Most of the discourse on sales burnout and sales slumps focuses on how to end one that’s already started. Sometimes the reason a top salesperson (or an entire organization) ends up with depressed sales figures isn’t obvious at a casual glance.
Make sure prospecting hasn’t gone neglected.
While many slumps result from burnout, some happen because salespeople, or those responsible for generating leads for the sales team, haven’t been putting their best effort in to generate those leads. Take a good long look at your lead generation process before considering how to get out of a sales slump, as you may find that the slump doesn’t lie on the sales side of things at all. Think about using tools such as social media and podcasting to improve lead generation if you find a slump in prospecting.
Watch those who have a major sale fall through.
Individual slumps, rather than team-wide affairs, often start with the loss of a major client or a big potential sale not going through. When these happen, keep an eye on the salespeople assigned to such cases, as they may have the failure “get in their head” and slow their productivity on other accounts. Depending on your options, you can try throwing them a few “softball” sales opportunities to rebuild their confidence or discuss the matter with them directly.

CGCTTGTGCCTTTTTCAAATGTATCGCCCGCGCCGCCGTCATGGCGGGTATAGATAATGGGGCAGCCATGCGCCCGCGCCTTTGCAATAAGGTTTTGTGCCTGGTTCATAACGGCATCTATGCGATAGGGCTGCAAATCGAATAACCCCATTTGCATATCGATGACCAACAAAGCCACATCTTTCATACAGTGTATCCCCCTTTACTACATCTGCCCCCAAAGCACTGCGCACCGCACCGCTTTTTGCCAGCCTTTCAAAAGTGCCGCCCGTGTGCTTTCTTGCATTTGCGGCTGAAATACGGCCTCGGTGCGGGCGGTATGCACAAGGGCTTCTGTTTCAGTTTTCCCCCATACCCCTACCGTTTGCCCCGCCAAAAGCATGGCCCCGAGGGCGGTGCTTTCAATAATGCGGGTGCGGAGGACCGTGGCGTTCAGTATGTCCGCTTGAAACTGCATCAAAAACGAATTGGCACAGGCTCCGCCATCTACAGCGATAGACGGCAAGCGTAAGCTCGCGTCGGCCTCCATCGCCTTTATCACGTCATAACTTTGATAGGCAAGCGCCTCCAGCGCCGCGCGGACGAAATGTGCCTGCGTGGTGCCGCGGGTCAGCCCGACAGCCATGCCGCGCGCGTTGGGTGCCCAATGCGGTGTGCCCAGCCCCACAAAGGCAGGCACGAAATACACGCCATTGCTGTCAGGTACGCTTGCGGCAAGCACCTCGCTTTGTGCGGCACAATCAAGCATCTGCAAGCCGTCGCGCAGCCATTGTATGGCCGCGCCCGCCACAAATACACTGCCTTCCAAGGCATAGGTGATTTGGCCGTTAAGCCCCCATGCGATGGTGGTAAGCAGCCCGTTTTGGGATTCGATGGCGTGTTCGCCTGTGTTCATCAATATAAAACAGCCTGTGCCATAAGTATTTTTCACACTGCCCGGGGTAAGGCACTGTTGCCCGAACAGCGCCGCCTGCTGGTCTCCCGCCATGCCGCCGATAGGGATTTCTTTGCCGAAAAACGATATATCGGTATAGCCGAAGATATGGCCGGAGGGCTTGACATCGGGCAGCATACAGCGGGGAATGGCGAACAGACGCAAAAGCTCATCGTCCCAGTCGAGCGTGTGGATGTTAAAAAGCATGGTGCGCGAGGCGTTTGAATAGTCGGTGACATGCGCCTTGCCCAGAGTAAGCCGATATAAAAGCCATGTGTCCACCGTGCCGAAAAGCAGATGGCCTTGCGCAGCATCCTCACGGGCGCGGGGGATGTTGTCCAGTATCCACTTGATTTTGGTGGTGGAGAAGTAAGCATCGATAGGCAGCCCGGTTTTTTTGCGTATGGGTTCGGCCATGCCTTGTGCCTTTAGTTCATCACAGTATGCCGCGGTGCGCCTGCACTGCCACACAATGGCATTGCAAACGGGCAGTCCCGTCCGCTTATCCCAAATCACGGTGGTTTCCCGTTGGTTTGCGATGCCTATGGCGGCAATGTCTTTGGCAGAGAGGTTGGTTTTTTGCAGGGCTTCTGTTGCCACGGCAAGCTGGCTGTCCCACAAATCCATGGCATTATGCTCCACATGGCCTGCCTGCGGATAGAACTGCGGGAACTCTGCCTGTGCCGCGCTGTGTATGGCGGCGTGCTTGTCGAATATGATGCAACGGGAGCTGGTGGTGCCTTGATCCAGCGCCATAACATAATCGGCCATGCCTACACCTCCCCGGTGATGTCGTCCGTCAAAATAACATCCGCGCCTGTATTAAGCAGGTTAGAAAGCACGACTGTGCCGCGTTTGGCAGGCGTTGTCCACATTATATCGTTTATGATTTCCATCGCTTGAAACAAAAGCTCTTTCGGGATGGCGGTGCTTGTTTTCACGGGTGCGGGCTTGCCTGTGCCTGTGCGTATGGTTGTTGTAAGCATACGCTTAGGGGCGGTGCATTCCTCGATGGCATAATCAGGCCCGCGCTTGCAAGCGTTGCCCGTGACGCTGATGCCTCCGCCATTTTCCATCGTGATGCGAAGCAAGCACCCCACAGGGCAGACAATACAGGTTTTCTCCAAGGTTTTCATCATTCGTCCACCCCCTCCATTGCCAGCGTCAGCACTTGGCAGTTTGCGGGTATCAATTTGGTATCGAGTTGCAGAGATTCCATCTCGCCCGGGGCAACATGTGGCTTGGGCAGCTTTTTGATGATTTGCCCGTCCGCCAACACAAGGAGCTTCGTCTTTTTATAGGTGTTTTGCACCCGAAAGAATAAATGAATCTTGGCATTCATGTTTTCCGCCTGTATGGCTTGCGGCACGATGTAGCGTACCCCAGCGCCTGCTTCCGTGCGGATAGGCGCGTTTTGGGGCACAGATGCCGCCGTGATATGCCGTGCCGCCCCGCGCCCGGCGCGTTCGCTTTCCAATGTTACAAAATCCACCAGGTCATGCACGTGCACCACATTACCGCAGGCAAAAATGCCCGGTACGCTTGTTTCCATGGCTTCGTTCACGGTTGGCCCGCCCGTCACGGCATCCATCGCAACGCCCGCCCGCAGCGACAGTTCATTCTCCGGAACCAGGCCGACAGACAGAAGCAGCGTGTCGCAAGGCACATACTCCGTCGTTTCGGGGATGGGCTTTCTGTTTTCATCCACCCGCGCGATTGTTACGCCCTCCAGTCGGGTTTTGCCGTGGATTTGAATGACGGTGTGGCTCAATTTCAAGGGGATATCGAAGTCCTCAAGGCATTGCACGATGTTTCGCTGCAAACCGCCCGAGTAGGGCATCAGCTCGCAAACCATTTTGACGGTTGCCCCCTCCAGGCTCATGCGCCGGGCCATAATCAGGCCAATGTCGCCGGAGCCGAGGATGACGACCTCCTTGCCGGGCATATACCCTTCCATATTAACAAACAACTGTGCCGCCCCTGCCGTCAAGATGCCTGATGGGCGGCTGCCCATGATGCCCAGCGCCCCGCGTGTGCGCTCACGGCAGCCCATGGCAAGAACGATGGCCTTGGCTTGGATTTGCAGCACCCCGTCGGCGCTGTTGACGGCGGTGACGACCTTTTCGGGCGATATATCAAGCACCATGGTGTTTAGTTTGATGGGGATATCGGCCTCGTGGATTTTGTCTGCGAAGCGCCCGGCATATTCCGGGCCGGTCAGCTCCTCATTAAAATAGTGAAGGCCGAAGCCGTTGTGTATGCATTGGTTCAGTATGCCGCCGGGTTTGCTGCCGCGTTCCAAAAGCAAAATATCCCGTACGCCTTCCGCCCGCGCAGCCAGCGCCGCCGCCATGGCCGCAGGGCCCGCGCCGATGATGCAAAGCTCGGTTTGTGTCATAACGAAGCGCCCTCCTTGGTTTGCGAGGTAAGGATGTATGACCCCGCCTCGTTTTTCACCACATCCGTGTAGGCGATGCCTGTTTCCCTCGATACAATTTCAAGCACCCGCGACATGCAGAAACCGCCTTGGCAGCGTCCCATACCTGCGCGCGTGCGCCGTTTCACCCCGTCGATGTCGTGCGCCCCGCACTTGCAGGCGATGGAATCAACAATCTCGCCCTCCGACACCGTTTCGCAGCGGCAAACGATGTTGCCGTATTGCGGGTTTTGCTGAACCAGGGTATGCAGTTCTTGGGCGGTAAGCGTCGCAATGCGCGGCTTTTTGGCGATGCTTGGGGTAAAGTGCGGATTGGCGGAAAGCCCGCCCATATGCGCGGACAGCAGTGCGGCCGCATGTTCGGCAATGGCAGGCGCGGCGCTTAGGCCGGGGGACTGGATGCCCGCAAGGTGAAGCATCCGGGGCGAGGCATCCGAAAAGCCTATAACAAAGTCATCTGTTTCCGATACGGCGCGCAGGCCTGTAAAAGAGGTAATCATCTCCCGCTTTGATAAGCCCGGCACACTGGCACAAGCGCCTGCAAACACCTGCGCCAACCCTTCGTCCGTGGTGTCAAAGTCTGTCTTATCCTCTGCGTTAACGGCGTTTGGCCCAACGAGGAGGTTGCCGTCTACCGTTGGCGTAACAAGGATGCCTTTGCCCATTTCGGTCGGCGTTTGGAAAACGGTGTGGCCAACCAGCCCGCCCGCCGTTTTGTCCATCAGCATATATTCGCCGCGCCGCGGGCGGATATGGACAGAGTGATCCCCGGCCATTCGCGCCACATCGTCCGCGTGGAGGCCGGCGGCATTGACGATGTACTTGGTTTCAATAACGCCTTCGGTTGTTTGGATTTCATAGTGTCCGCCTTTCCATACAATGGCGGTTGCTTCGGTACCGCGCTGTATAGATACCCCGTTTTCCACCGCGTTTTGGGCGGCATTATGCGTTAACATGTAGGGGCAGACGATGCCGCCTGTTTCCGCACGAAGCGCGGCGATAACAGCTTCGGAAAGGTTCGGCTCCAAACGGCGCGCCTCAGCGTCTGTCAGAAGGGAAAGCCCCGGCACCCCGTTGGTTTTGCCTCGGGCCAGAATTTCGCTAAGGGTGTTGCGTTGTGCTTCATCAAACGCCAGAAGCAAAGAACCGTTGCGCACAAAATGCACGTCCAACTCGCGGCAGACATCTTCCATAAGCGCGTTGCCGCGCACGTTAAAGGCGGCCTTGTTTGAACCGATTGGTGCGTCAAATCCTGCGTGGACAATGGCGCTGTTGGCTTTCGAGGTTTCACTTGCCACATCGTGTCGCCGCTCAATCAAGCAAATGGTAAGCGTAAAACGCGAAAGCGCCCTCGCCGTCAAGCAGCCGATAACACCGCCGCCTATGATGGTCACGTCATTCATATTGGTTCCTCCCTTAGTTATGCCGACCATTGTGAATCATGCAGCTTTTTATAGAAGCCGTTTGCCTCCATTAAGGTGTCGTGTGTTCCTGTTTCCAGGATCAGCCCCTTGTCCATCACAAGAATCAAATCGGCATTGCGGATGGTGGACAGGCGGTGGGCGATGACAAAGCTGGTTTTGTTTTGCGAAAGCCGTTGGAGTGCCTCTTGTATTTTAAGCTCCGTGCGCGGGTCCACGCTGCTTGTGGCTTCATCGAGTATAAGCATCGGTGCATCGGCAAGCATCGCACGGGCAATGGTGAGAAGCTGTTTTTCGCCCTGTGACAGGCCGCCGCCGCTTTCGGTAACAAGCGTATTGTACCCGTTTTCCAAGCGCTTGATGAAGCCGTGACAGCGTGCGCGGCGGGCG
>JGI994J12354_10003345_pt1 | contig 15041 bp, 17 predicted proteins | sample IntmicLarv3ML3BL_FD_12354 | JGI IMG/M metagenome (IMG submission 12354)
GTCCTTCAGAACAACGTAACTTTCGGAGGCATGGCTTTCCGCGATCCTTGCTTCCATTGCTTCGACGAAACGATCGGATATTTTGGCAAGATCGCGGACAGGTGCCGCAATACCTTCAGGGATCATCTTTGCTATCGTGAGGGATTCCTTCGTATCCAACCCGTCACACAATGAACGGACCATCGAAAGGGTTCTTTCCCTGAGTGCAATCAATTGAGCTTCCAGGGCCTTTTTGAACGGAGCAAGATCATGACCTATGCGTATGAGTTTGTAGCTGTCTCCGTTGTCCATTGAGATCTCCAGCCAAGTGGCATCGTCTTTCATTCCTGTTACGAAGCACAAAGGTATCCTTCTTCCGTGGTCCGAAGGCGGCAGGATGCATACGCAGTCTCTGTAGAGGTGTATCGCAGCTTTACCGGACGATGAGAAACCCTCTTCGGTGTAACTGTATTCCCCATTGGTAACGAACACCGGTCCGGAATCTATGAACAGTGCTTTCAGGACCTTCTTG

Try an incentive program.
While these can be costly if management isn’t careful about finding the balance, a slump stemming from overall team morale can sometimes be mitigated or stopped entirely through an incentive program. Though not all incentive programs work out, many researchers have put in the time to learn how an incentive program might be optimized to lead to the best possible result. Make sure your slump doesn’t stem from a failure to prospect, or from something you can’t control, before trying such a program, however.
Sometimes, a slump can’t be controlled, only weathered.
Economic indicators, seasons, and current events can all cause a slump, or make a slump worse. While the above tips for spotting the reasons for a slump or cutting one off at the pass can help, try to recognize when the slump stems from a change in consumer behavior or a major event influencing purchases. Don’t take this as an excuse to become less ambitious, though, because that can turn a short-term slump into a long-term loss.
What do you think?
Slumps can come about for a variety of reasons, so it’s important to be able to quickly assess why a downturn has happened – for both individual salespeople and whole organizations. Have you been part of an organization-wide slump? Have you successfully caught a slump before it started? Share your story with us in the comments.